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Unformatted text preview: 11-03-111) Television- In the early to mid 1950s, televisions were becoming household items.- Most studios resisted television, but some (most notably Columbia) created television production units.- When it became clear that television was he to stay, Hollywood was forced to find other, more creative means to keep audiences interested in the theater experience. 2) Cinemascope, 3-D, Color- To differentiate the theater experience from watching television, Hollywood unveiled new widescreen formats like 'Cinemascope' and 'VistaVision'- In addition, 3-D features offered a new way of watching movies that could not be replicates at home, and most studios fully switched to color filmmaking.3) Film Noir- The most prominent new "genre" after WWII was film noir, a group of films tied together by a dark aesthetics and darker narratives.- Film noir featured troubled and conflicted main characters who were often talked into serious crimes by femme fatales, tapping into America's unconscious post-war fears about foreign influence.4) Alfred Hitchcock- Perhaps the most successful director of the 1950s was Alfred Hitchcock, already known for his thrillers but increasing known by American audiences for his television...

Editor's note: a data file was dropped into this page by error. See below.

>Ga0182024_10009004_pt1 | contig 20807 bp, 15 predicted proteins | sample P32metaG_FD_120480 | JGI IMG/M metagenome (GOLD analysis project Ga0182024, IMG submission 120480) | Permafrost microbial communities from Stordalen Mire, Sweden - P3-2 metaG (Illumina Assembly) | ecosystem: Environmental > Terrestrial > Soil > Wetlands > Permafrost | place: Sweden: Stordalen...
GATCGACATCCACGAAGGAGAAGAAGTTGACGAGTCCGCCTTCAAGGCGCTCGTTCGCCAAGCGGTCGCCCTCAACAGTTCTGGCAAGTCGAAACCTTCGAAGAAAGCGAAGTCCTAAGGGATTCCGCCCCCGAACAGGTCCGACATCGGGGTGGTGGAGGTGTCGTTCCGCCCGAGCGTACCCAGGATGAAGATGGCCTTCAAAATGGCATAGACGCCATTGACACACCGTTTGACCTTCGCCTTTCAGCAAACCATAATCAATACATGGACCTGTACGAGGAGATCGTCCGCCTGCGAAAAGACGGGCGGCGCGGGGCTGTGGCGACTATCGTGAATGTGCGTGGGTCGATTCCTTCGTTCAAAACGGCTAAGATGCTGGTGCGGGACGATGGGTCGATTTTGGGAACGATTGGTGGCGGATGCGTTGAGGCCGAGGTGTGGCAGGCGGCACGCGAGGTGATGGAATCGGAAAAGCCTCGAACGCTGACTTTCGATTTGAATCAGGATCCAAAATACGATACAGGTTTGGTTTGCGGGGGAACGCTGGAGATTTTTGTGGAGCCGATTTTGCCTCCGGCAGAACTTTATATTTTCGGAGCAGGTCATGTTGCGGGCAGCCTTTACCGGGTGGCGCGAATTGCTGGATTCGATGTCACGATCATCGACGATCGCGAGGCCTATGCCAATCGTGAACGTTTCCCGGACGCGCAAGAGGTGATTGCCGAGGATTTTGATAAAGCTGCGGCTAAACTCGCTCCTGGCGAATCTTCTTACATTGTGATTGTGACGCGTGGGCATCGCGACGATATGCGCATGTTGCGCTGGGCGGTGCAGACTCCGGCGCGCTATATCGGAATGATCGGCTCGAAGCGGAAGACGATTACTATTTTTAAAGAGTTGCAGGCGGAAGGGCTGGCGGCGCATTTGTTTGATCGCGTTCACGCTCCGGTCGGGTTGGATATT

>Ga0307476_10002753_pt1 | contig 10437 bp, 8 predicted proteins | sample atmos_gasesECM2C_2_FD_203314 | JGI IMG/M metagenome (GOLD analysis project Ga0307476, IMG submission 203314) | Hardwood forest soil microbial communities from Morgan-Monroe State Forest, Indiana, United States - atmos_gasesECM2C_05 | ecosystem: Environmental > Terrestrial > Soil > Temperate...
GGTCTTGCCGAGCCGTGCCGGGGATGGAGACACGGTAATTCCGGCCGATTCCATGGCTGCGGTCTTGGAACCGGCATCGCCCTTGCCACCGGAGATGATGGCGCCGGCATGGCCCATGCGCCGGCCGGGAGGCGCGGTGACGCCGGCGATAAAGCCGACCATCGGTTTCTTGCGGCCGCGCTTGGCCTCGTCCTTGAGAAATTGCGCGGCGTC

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This note was uploaded on 12/07/2011 for the course FILM 2700 taught by Professor Cossar during the Fall '08 term at Georgia State.
- Fall '08